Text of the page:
By Cindy Beamon
The Daily Advance
Wednesday, July 18, 2012
COROLLA — An off-duty Currituck sheriff’s deputy rescued a month-old wild horse from drowning Tuesday, but another foal in the same predicament last week wasn’t so lucky.
A foal shivering from exhaustion was pulled from a bulkheaded canal near Spreader Lane around noon Tuesday, said Karen McCalpin, executive director for the Wild Horse Fund.
Deputy Nathan Large, seeing that the foal was in danger of drowning, reportedly jumped into the canal and lifted the animal over a bulkhead to safety, said McCalpin.
Large could not be reached Wednesday to comment about the rescue.
According to McCalpin, the foal and its mother had been in the water for hours, unable to find a way out. The water was too low and the bulkhead too high for the horses to jump to
safety, she said. When Large spotted the horses, the foal’s head had begun to drop, a sign it would soon drown.
Large, unable to direct the horses to safety from the bulkhead, leaped into the water and lifted the 80- to 85-pound foal to safety.
“Without him, the foal most certainly would have drowned,” McCalpin said.
A resident then stayed with the foal while Large led the sometimes-reluctant mare a distance equal to about two football fields to a break in the bulkhead so that it could come ashore.
The rescue was not easy, said McCalpin. Snakes lurk in the murky water, and the canal bottom sinks in spots.
Both horses were in good condition Wednesday.
The outcome was more deadly, however, for another foal caught in a canal last week.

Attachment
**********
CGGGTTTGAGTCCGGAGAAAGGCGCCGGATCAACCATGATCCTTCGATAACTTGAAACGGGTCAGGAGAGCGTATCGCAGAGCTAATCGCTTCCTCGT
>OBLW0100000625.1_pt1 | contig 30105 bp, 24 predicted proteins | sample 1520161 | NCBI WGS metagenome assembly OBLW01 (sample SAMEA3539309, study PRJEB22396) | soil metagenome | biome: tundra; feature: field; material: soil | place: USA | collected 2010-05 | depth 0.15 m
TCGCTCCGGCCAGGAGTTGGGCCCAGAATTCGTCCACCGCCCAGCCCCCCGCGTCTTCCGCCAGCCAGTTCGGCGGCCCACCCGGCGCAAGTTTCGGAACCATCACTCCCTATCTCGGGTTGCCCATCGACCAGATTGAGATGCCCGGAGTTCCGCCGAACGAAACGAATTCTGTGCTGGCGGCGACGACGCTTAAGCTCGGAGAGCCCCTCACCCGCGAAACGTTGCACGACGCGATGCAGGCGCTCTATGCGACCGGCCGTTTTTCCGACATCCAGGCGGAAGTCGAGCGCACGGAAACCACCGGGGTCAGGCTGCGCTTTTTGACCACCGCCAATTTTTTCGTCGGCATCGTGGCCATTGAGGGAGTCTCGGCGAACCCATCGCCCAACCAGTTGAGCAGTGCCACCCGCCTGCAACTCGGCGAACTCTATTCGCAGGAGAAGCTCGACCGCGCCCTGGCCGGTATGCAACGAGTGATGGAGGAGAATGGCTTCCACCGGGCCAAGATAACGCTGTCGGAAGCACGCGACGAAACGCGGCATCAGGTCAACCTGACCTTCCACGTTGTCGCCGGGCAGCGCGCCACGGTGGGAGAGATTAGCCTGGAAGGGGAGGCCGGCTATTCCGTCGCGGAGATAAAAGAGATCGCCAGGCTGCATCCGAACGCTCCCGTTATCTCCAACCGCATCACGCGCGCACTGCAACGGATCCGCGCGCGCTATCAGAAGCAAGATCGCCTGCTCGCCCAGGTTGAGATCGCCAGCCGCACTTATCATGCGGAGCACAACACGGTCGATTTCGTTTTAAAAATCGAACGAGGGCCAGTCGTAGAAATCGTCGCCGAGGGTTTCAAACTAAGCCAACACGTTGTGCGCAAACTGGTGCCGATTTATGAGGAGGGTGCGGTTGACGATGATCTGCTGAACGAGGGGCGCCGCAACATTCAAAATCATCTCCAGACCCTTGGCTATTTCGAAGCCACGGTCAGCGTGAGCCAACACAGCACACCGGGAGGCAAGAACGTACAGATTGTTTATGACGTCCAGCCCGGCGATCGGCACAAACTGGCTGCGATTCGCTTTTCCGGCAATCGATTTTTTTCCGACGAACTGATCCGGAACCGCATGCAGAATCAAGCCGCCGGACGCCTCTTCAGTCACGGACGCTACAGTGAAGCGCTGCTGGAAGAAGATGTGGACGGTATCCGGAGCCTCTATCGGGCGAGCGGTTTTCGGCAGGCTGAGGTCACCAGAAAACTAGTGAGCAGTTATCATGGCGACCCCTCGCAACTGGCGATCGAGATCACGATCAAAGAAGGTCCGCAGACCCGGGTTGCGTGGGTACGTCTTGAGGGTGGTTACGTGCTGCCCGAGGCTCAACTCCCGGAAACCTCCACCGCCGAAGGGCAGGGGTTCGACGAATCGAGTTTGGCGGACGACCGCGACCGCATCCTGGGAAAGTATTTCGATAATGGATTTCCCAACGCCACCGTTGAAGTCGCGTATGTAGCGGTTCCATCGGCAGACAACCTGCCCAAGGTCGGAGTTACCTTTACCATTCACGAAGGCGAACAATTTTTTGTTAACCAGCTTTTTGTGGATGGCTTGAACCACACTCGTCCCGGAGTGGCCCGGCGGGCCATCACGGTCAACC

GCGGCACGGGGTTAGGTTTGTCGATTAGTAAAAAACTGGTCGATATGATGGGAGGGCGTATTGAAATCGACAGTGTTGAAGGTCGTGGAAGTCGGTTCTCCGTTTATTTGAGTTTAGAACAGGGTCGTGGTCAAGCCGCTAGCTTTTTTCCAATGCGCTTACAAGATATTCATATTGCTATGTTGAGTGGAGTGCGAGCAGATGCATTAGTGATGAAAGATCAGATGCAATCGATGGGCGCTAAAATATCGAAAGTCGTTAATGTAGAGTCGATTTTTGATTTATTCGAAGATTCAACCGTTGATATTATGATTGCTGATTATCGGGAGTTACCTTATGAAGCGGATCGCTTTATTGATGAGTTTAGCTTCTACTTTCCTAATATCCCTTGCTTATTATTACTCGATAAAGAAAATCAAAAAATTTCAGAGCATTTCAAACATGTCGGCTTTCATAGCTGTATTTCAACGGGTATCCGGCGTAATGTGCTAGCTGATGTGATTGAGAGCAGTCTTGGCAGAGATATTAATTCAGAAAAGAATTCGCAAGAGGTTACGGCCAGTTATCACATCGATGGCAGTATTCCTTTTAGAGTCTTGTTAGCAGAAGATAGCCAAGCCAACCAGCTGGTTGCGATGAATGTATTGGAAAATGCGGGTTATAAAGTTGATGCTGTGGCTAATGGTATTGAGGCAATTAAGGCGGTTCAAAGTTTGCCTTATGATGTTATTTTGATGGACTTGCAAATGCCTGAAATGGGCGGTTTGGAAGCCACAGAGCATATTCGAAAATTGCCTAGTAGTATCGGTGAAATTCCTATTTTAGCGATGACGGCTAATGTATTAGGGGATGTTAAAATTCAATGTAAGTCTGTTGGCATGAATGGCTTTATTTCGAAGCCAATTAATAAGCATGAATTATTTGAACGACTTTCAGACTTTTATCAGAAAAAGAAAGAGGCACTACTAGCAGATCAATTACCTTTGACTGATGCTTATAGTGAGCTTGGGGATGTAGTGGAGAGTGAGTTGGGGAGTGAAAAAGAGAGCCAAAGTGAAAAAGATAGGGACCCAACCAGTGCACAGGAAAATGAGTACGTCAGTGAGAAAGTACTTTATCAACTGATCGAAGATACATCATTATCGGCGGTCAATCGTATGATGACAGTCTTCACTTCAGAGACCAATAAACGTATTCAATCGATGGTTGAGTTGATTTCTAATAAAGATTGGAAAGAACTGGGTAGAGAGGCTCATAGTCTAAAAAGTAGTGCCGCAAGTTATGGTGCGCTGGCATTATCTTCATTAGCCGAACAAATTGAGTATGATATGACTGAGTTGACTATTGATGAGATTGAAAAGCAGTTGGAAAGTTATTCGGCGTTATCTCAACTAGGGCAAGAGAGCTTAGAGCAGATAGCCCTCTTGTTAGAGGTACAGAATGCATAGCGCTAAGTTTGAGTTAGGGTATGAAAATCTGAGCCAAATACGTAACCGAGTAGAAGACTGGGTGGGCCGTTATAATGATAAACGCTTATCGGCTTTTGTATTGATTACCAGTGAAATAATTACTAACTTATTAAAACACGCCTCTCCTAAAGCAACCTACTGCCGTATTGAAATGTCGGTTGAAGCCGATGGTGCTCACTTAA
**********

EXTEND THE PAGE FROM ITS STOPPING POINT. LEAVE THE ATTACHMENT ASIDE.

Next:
The foal was found dead on July 11.
McCalpin said the month-old male horse was alone. Its legs had scratches as if it had tried to get out of the water, she said.
It’s uncertain how the horses ended up in the water.
The lone foal may have fallen in and couldn’t get out, said McCalpin.
In Tuesday’s incident, the mare may have been foraging for aquatic plants in the water, said McCalpin. Domestic horse wouldn’t normally eat the underwater plants, but the wild horses have adapted their eating habits to the habitat, she noted.
Finding their way back ashore would have been difficult for the horses in a neighborhood threaded with canals that were dug in 1967, said McCalpin. The bulkheads have too few breaks for an easy escape, she said.
McCalpin was unsure why the older horse could not find its way out. The mare may have been waiting for the stallion that leads the harem to direct her to safety, McCalpin said.
The mishaps are not the first time horses have either fallen or been trapped in the canals, said McCalpin. Last summer residents reported two incidents, both with happy endings.
More breaks in the bulkheads could help prevent future incidents, she said.
The wild horses are a popular attraction on the Outer Banks and have been spotlighted this year in a statewide advertising campaign.
The foal’s rescue has been a big attention-getter on the Wild Horse Fund’s Facebook page, said McCalpin. As of Wednesday afternoon, the page had more than 12,000 hits.